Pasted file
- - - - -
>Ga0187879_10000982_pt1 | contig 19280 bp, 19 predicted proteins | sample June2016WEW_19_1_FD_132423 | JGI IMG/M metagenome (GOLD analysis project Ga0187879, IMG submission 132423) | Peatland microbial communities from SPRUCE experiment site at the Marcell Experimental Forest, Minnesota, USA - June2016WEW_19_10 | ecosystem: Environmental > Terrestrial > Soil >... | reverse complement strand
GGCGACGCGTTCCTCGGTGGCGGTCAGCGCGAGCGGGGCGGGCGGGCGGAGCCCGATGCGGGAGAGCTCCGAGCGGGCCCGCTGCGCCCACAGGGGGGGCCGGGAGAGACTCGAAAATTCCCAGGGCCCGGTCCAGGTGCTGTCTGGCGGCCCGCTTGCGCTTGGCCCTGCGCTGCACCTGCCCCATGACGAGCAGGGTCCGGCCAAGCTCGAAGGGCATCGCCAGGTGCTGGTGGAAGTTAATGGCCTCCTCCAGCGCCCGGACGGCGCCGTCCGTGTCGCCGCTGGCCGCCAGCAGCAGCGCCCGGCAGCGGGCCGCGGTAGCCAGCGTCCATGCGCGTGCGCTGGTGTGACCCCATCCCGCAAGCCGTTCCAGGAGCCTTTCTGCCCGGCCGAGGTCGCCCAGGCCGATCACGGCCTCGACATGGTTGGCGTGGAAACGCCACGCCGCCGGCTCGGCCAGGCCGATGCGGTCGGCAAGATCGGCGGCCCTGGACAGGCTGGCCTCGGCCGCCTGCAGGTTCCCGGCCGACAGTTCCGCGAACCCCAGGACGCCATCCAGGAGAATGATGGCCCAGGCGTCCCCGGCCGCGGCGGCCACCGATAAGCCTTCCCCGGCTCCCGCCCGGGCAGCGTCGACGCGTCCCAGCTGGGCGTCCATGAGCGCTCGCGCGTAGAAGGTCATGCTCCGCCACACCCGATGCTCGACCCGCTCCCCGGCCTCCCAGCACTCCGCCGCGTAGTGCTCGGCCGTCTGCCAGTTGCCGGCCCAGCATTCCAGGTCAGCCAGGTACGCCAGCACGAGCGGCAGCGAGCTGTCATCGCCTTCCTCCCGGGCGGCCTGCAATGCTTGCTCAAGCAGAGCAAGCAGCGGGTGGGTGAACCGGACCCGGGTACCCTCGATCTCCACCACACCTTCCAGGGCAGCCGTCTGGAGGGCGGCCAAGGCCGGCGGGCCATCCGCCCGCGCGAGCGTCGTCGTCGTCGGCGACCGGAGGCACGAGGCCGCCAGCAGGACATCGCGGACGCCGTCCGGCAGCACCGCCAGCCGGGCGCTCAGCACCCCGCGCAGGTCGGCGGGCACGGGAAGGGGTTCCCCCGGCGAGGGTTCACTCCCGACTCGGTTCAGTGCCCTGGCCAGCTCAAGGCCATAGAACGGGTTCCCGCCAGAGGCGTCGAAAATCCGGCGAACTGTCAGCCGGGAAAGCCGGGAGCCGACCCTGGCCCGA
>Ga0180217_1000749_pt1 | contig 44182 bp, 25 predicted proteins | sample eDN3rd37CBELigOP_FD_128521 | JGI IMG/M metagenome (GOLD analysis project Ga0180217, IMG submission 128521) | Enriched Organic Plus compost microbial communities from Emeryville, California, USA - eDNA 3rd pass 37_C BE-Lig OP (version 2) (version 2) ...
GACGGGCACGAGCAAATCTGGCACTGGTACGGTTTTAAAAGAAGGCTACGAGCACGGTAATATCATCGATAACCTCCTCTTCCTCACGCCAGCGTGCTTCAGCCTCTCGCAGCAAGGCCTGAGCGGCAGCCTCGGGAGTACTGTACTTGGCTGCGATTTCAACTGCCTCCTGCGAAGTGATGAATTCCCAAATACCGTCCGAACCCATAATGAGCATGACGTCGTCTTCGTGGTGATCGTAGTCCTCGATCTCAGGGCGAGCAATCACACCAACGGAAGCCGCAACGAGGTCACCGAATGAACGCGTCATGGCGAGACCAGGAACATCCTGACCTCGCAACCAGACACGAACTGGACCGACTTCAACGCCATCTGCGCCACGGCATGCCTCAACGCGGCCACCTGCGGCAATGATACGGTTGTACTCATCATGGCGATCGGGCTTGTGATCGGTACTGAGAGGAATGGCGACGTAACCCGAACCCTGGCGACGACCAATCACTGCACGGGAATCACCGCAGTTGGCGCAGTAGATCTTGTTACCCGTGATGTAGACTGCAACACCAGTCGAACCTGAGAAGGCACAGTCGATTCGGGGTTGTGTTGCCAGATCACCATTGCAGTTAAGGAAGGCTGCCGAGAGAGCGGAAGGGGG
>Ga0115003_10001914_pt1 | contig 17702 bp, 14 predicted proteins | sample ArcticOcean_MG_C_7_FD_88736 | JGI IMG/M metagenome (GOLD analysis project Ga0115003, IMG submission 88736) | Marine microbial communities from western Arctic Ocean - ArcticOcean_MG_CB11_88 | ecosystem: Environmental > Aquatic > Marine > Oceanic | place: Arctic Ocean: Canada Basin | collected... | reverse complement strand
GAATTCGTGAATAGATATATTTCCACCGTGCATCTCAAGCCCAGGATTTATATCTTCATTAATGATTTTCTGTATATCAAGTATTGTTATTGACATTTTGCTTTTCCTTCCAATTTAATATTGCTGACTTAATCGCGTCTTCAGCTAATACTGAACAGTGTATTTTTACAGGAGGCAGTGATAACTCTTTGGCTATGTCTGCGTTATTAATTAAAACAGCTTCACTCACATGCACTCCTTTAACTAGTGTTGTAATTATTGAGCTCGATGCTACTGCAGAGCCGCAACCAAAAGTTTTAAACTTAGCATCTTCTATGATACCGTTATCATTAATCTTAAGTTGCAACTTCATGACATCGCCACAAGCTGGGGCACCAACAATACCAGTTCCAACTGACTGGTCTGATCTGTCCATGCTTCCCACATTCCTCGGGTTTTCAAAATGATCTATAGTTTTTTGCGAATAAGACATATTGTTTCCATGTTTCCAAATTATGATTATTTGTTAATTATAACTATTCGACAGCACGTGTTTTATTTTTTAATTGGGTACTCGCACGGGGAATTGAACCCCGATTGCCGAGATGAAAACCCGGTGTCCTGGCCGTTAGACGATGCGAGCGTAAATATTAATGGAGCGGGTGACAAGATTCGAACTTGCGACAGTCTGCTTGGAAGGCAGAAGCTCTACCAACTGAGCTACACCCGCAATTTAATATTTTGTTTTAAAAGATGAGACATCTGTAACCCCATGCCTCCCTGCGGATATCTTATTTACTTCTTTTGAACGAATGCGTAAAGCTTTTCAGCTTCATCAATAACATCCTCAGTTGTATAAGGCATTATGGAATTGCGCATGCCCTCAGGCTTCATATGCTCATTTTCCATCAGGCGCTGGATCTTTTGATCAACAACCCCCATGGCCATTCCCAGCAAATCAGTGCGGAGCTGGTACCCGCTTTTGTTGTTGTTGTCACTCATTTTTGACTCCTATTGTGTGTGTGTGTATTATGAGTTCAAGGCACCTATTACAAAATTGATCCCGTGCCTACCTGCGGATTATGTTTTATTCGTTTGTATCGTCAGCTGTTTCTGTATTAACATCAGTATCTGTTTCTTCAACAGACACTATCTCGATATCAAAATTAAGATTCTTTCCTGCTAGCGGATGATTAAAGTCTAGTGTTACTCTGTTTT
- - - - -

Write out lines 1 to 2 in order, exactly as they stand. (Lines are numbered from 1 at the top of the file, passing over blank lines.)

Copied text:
>Ga0187879_10000982_pt1 | contig 19280 bp, 19 predicted proteins | sample June2016WEW_19_1_FD_132423 | JGI IMG/M metagenome (GOLD analysis project Ga0187879, IMG submission 132423) | Peatland microbial communities from SPRUCE experiment site at the Marcell Experimental Forest, Minnesota, USA - June2016WEW_19_10 | ecosystem: Environmental > Terrestrial > Soil >... | reverse complement strand
GGCGACGCGTTCCTCGGTGGCGGTCAGCGCGAGCGGGGCGGGCGGGCGGAGCCCGATGCGGGAGAGCTCCGAGCGGGCCCGCTGCGCCCACAGGGGGGGCCGGGAGAGACTCGAAAATTCCCAGGGCCCGGTCCAGGTGCTGTCTGGCGGCCCGCTTGCGCTTGGCCCTGCGCTGCACCTGCCCCATGACGAGCAGGGTCCGGCCAAGCTCGAAGGGCATCGCCAGGTGCTGGTGGAAGTTAATGGCCTCCTCCAGCGCCCGGACGGCGCCGTCCGTGTCGCCGCTGGCCGCCAGCAGCAGCGCCCGGCAGCGGGCCGCGGTAGCCAGCGTCCATGCGCGTGCGCTGGTGTGACCCCATCCCGCAAGCCGTTCCAGGAGCCTTTCTGCCCGGCCGAGGTCGCCCAGGCCGATCACGGCCTCGACATGGTTGGCGTGGAAACGCCACGCCGCCGGCTCGGCCAGGCCGATGCGGTCGGCAAGATCGGCGGCCCTGGACAGGCTGGCCTCGGCCGCCTGCAGGTTCCCGGCCGACAGTTCCGCGAACCCCAGGACGCCATCCAGGAGAATGATGGCCCAGGCGTCCCCGGCCGCGGCGGCCACCGATAAGCCTTCCCCGGCTCCCGCCCGGGCAGCGTCGACGCGTCCCAGCTGGGCGTCCATGAGCGCTCGCGCGTAGAAGGTCATGCTCCGCCACACCCGATGCTCGACCCGCTCCCCGGCCTCCCAGCACTCCGCCGCGTAGTGCTCGGCCGTCTGCCAGTTGCCGGCCCAGCATTCCAGGTCAGCCAGGTACGCCAGCACGAGCGGCAGCGAGCTGTCATCGCCTTCCTCCCGGGCGGCCTGCAATGCTTGCTCAAGCAGAGCAAGCAGCGGGTGGGTGAACCGGACCCGGGTACCCTCGATCTCCACCACACCTTCCAGGGCAGCCGTCTGGAGGGCGGCCAAGGCCGGCGGGCCATCCGCCCGCGCGAGCGTCGTCGTCGTCGGCGACCGGAGGCACGAGGCCGCCAGCAGGACATCGCGGACGCCGTCCGGCAGCACCGCCAGCCGGGCGCTCAGCACCCCGCGCAGGTCGGCGGGCACGGGAAGGGGTTCCCCCGGCGAGGGTTCACTCCCGACTCGGTTCAGTGCCCTGGCCAGCTCAAGGCCATAGAACGGGTTCCCGCCAGAGGCGTCGAAAATCCGGCGAACTGTCAGCCGGGAAAGCCGGGAGCCGACCCTGGCCCGA